Each additional adult entering the money economy after the first provides diminishing returns. A second worker earns additional money, but at the cost of whatever household work that person could have done. A second worker may also receive benefits, but two sets of benefits are not twice as good as one set of benefits. The tax situation of a two-income household is better than it was, but a second income is still taxed more heavily than a first income.
Still, there are many good reasons for a second adult to stay employed. Keeping his or her skills up-to-date is valuable, as is having a resume with current work experience. Staying active in one's field is useful for maintaining contacts which might be crucial in finding another job. Some people choose to work in the money economy simply as a way to be in daily contact with like-minded people. Still others do so because they don't feel they can rely on their spouse to provide a steady income.
More than two adults
Many households have more than two adults. They're often related--households with adult children at home, households with a in-laws or grandparents (or aunts, uncles, and cousins) come to stay--but they don't need to be. Some are religious groups with a spiritual reason to come together. Some do so entirely for economic reasons. Still others just like one another and want to live together.
Just like married couples, they can integrate their finances completely, partially, or not at all:
- A married couple renting out a room wouldn't need to mingle their finances with their border beyond just cashing the rent check.
- A group of students sharing a house might all keep separate bank accounts, but put money into a common fund to buy groceries and then take turns cooking.
- Three or more adults can live together, pool their income, and share the tasks of housekeeping.
The IRS code has a provision for members of "income sharing" groups to file their tax returns on equal shares of the income of the group enterprise. It was created for communal groups like the Shakers, and requires that the group state a religious or spiritual purpose for their coming together, but thanks to the first amendment, the IRS can't really police what's a valid religious reason and what isn't. The group does have to have some sort of group business activity--the IRS doesn't generally allow it if three adults who live together all go to separate jobs--but if there's any kind of business that some of them work at, the option should be available.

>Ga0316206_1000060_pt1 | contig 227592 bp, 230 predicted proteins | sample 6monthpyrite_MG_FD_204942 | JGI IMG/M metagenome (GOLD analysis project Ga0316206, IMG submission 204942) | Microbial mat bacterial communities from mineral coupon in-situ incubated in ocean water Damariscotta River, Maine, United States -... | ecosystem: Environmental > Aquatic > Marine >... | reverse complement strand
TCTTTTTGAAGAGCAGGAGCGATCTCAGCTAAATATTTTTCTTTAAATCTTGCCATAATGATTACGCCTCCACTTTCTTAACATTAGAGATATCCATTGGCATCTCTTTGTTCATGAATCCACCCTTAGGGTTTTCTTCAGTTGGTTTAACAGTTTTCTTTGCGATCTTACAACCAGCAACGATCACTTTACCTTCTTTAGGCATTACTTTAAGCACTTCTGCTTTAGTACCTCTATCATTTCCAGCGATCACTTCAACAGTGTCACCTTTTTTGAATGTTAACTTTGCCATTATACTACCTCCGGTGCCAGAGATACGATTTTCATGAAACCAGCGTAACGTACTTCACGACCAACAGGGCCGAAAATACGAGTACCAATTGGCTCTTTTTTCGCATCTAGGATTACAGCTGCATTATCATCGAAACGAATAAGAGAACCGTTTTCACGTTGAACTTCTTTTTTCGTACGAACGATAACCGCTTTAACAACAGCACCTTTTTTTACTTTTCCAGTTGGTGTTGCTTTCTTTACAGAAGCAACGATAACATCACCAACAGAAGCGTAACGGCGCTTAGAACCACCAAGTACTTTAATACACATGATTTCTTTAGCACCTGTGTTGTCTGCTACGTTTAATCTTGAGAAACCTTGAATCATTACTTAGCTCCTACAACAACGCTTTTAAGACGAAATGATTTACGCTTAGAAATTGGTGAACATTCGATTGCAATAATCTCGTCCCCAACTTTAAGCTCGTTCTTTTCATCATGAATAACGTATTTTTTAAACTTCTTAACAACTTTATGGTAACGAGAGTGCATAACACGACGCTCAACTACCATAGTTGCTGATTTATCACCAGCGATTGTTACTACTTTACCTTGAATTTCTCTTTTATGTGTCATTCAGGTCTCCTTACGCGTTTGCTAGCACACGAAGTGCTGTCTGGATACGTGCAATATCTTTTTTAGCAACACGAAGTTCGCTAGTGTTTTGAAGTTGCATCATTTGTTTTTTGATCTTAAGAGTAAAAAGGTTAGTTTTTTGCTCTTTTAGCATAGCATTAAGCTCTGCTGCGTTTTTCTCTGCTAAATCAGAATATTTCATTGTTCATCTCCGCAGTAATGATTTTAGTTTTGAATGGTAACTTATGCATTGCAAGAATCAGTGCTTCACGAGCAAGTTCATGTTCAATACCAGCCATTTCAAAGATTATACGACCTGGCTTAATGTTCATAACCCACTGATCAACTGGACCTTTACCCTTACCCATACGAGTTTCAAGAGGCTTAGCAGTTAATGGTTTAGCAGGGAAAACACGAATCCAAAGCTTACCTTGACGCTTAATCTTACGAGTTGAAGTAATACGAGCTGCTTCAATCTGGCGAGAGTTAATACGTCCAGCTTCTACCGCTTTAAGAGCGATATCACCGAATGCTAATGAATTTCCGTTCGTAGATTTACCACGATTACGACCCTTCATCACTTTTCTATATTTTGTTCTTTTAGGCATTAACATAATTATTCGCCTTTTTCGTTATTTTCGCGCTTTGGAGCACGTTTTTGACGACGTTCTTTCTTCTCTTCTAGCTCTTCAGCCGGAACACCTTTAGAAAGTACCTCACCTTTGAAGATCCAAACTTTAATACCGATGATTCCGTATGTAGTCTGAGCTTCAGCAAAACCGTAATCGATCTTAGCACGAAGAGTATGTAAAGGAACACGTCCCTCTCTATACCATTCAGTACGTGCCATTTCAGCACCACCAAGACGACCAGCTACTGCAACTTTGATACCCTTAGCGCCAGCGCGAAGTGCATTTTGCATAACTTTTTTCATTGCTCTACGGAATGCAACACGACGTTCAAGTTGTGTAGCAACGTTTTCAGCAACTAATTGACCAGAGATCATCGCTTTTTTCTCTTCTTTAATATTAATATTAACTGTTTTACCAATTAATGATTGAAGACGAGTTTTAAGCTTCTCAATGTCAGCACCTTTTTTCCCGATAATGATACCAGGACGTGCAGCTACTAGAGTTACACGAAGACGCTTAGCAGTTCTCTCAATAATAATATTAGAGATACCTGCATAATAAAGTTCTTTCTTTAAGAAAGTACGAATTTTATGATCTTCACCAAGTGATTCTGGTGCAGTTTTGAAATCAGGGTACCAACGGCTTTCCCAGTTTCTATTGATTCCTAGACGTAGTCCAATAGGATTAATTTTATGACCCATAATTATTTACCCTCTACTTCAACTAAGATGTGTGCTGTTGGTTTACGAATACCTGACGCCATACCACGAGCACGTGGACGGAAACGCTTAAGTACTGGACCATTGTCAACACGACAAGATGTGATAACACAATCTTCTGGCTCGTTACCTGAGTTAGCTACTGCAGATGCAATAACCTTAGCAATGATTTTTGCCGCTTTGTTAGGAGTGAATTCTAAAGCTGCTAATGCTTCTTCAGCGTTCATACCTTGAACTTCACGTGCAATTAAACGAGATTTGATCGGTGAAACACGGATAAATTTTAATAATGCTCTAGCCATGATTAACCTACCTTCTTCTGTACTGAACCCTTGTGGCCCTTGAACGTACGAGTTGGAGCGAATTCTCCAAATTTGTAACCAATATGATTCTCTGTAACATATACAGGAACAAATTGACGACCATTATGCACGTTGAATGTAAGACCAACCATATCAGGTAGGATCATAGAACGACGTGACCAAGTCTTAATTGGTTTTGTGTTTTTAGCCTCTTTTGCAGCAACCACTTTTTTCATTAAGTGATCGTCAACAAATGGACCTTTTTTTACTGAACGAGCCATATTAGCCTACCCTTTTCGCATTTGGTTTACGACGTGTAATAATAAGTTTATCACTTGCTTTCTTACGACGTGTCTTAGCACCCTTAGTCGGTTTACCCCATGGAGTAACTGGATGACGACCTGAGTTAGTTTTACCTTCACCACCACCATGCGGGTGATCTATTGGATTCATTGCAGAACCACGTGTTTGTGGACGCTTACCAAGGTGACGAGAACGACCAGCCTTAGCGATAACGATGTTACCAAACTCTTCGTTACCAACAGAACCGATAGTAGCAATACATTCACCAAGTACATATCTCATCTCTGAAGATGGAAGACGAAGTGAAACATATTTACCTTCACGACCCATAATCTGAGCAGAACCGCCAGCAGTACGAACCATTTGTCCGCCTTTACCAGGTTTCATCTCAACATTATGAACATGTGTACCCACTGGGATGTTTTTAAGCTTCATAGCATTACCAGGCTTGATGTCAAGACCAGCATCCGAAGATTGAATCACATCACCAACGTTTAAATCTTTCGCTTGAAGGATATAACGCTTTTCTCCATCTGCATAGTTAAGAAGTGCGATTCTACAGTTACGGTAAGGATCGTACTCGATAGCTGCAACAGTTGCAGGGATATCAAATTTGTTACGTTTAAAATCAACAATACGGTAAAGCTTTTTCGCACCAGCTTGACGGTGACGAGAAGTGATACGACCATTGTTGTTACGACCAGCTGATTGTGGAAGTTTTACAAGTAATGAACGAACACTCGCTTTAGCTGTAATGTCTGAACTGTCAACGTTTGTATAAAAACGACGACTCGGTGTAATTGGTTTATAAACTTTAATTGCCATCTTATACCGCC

Adding a second adult to a household brings with it a huge jump up in standard of living and stability. Additional adults continue to do so, although with diminishing returns.
With extra adults working in the money economy comes both extra income and extra income stability. (Just having a border paying rent means that losing a job doesn't result in income dropping to zero. More integrated households with multiple adults can be more stable yet.) It also provides extra flexibility--some fraction of the group can work in the money economy, the rest can do work that they would otherwise need to pay someone to do or else let go undone. And there's no need that the fraction remain constant; members can enter and leave the paid workforce in whatever ways give them the life they want.
I think we'll see the average number of adults per household go up. The idea that a single person can make enough money to set up housekeeping as a one-person household off his or her first job is really quite recent. In many cultures (and in our own until just the past hundred years or so), young adults live at home until they get married, and often even after they get married.
I might be wrong, though. I'm frankly quite surprised that we haven't already seen a surge in larger households because of the mortgage crisis. Vast numbers of households seem to have fallen behind on their mortgage, and then gone into foreclosure and lost their house, without even considering renting a room to a border.
I can imaging a family scrimping and saving to enjoy the luxury of a household with only family members. But preferring to lose your house rather than let a stranger live there with you seems very odd to me.
So, I may not have my finger on the pulse of modern households. Still, the advantages of multi-adult households are significant. The extra stability and extra flexibility mean both a higher standard of living and extra security.